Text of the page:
Once hailed as Houston’s most magnificent structure, “The Carter Building” was constructed in 1910 by Samuel Fain Carter, a 16-story building crowned with an elaborate roof garden and fortressed with a basement bank vault, noted by all to be a great architectural achievement. The city’s first official skyscraper housed many influential tenants, and its address “The 806 Main Building,” became one of prestige. A penthouse and six floors were added in 1919 and 1925, and the premier skyscraper was the first to introduce Houstonians to the wonders of “modern day” conveniences like the installation of air units throughout the building, men’s and ladies’ wash basins on every floor, and drinking fountains throughout the building that supplied each floor with circulating iced water.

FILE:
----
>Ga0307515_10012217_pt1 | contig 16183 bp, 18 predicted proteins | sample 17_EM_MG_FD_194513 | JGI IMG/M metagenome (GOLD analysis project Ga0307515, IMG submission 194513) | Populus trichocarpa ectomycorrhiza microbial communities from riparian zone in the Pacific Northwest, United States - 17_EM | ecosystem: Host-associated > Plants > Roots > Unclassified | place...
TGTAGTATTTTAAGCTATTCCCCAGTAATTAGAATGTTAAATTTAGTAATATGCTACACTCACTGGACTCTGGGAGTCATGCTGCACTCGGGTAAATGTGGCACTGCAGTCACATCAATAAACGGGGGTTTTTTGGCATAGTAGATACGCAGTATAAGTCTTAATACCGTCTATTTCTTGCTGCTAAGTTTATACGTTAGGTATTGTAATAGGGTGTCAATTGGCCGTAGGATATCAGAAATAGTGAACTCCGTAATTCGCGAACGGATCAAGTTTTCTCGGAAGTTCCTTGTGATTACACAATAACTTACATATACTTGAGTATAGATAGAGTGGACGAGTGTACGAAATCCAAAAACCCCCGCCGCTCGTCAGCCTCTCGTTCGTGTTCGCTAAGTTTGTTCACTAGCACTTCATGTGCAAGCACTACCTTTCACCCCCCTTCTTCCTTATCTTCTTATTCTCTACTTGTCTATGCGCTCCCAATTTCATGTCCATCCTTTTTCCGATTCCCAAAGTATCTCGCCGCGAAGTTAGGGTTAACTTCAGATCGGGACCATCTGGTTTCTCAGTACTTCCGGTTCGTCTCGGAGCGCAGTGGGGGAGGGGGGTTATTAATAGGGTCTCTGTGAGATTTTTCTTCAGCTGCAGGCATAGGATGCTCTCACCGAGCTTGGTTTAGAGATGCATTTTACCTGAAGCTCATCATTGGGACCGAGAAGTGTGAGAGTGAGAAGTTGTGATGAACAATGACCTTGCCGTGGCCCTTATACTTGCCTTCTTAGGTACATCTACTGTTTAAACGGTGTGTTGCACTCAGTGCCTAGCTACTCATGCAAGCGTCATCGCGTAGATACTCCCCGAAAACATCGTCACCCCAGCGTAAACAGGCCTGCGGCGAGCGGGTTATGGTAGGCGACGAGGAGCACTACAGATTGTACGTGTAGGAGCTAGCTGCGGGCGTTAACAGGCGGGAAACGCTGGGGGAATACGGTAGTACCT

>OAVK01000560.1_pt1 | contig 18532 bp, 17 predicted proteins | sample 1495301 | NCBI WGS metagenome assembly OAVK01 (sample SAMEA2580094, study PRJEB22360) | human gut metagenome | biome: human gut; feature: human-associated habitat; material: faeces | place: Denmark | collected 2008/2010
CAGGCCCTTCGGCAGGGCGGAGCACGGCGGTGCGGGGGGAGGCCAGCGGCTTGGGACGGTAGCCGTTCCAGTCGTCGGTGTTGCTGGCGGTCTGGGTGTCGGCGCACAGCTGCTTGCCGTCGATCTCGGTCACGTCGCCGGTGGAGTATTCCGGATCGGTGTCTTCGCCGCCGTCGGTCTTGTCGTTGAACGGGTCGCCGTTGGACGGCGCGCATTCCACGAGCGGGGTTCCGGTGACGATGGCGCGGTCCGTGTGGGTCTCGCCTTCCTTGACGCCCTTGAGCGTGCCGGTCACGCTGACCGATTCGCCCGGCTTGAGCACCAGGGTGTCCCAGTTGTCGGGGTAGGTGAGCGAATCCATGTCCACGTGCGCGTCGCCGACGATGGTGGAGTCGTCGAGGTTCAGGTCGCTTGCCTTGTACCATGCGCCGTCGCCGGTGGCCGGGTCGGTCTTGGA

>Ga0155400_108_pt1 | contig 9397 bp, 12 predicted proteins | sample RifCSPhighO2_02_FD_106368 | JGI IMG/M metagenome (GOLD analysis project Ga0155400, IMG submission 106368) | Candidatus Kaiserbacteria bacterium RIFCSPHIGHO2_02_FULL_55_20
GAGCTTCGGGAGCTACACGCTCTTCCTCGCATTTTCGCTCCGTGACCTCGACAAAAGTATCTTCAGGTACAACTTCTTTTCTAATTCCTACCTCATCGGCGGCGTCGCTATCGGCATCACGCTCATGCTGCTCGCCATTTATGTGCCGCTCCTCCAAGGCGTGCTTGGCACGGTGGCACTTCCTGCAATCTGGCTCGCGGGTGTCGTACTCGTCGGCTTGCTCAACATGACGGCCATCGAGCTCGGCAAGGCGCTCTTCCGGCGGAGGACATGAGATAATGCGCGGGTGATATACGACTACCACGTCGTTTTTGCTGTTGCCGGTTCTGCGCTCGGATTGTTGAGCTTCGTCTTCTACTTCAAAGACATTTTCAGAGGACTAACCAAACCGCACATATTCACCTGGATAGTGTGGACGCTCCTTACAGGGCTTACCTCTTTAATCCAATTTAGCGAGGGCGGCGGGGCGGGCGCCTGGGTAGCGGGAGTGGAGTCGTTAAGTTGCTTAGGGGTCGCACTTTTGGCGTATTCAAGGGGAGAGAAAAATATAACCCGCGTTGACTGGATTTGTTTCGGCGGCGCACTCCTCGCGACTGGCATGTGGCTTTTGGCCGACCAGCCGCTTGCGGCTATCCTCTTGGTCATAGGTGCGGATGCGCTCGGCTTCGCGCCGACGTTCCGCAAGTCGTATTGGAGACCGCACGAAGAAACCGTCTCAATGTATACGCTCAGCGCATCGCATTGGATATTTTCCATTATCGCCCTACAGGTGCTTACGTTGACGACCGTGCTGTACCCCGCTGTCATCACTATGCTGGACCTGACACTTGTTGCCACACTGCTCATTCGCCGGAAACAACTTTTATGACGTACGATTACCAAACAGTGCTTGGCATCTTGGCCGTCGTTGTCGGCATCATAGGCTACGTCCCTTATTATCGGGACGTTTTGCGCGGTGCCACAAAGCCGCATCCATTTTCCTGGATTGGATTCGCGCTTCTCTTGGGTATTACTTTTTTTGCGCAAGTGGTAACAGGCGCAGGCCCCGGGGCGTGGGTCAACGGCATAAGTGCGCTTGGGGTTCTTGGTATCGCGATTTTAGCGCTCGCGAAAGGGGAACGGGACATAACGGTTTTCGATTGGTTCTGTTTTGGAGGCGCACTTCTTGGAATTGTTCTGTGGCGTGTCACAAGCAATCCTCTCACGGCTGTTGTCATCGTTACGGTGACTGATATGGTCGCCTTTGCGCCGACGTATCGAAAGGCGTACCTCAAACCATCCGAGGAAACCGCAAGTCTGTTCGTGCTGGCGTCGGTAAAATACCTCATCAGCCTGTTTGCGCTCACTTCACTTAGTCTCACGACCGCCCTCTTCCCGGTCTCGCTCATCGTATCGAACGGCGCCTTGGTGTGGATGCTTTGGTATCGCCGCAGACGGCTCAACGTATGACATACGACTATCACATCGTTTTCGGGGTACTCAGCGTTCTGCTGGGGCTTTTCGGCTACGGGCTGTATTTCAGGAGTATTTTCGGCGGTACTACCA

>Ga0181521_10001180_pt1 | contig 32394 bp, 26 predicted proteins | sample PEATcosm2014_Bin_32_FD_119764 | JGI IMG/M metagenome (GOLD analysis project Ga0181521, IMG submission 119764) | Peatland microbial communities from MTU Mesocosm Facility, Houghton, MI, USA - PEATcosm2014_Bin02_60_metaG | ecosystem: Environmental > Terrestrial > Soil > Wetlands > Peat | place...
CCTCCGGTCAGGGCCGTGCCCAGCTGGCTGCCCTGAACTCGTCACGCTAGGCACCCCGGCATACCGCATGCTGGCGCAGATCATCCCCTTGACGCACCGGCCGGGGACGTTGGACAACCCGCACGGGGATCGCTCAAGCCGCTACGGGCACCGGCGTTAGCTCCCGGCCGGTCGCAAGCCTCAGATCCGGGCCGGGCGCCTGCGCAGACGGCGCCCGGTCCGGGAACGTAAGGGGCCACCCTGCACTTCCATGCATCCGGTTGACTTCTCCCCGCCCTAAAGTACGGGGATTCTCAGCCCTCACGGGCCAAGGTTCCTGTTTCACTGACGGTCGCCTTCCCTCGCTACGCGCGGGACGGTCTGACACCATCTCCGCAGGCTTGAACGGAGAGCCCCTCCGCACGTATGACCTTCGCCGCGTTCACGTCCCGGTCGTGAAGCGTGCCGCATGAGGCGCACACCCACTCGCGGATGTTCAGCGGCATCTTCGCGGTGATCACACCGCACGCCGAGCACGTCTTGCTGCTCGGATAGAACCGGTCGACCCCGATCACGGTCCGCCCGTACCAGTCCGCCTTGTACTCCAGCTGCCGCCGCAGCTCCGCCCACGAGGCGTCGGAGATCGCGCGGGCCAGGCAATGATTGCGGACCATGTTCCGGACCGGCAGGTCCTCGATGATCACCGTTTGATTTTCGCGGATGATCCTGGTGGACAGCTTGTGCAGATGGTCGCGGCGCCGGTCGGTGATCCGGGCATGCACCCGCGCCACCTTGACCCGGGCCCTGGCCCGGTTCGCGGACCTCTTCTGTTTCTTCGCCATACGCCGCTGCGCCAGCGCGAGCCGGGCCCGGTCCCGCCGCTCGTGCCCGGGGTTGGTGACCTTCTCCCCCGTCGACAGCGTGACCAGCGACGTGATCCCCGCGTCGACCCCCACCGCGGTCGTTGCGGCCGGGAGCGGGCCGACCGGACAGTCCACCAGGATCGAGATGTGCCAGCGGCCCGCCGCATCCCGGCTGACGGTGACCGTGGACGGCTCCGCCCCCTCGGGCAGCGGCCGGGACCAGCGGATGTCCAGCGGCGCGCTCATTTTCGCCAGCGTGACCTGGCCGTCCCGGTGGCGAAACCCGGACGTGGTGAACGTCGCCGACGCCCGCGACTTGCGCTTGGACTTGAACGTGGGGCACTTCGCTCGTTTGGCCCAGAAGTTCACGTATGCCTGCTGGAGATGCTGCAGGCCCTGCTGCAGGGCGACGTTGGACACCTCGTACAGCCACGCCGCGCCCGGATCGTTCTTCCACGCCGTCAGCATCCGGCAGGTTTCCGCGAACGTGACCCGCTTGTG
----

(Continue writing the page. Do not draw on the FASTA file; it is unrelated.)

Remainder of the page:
Fortunately, most of these original fountains have been preserved and are still a part of the hotel’s current architecture. Although the lobby has been remodeled along with interior spaces, the building’s original exterior façade lies hidden beneath Georgian marble panels added in 1967 to complement the city’s downtown modernization program. Bronze paneled interior stairwells adorned with Italian marble flooring are still intact, as well as remnants of the 1910 Otis elevator cabs. An original Heine steam boiler sits undisturbed in the basement adjacent to the once used Lumberman’s Bank vault. Sharing past culture and charm and preserving areas of the building designed in 1910, the “806 Main Building” is included among Houston’s historical sites.
- Danny Kaye